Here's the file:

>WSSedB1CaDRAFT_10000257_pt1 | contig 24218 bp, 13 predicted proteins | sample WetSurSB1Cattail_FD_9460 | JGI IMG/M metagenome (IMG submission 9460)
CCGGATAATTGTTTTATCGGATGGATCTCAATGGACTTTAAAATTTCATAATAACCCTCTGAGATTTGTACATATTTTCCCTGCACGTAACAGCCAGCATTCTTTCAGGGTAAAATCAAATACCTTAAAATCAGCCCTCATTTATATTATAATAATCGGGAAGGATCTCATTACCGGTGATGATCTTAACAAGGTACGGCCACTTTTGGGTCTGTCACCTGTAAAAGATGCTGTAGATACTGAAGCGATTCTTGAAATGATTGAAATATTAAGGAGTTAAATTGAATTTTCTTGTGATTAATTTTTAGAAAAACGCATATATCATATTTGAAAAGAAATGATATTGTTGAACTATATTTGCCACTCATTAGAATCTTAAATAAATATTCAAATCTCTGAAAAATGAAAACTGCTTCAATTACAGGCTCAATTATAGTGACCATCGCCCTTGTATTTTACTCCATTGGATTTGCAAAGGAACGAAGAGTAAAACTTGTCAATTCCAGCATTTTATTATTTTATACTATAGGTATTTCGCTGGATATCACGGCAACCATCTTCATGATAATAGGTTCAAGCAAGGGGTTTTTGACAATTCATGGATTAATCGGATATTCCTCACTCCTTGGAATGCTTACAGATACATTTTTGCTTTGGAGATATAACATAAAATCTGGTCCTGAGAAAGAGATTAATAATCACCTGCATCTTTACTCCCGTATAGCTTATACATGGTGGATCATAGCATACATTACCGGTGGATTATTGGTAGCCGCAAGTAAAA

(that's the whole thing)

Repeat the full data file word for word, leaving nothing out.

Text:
>WSSedB1CaDRAFT_10000257_pt1 | contig 24218 bp, 13 predicted proteins | sample WetSurSB1Cattail_FD_9460 | JGI IMG/M metagenome (IMG submission 9460)
CCGGATAATTGTTTTATCGGATGGATCTCAATGGACTTTAAAATTTCATAATAACCCTCTGAGATTTGTACATATTTTCCCTGCACGTAACAGCCAGCATTCTTTCAGGGTAAAATCAAATACCTTAAAATCAGCCCTCATTTATATTATAATAATCGGGAAGGATCTCATTACCGGTGATGATCTTAACAAGGTACGGCCACTTTTGGGTCTGTCACCTGTAAAAGATGCTGTAGATACTGAAGCGATTCTTGAAATGATTGAAATATTAAGGAGTTAAATTGAATTTTCTTGTGATTAATTTTTAGAAAAACGCATATATCATATTTGAAAAGAAATGATATTGTTGAACTATATTTGCCACTCATTAGAATCTTAAATAAATATTCAAATCTCTGAAAAATGAAAACTGCTTCAATTACAGGCTCAATTATAGTGACCATCGCCCTTGTATTTTACTCCATTGGATTTGCAAAGGAACGAAGAGTAAAACTTGTCAATTCCAGCATTTTATTATTTTATACTATAGGTATTTCGCTGGATATCACGGCAACCATCTTCATGATAATAGGTTCAAGCAAGGGGTTTTTGACAATTCATGGATTAATCGGATATTCCTCACTCCTTGGAATGCTTACAGATACATTTTTGCTTTGGAGATATAACATAAAATCTGGTCCTGAGAAAGAGATTAATAATCACCTGCATCTTTACTCCCGTATAGCTTATACATGGTGGATCATAGCATACATTACCGGTGGATTATTGGTAGCCGCAAGTAAAA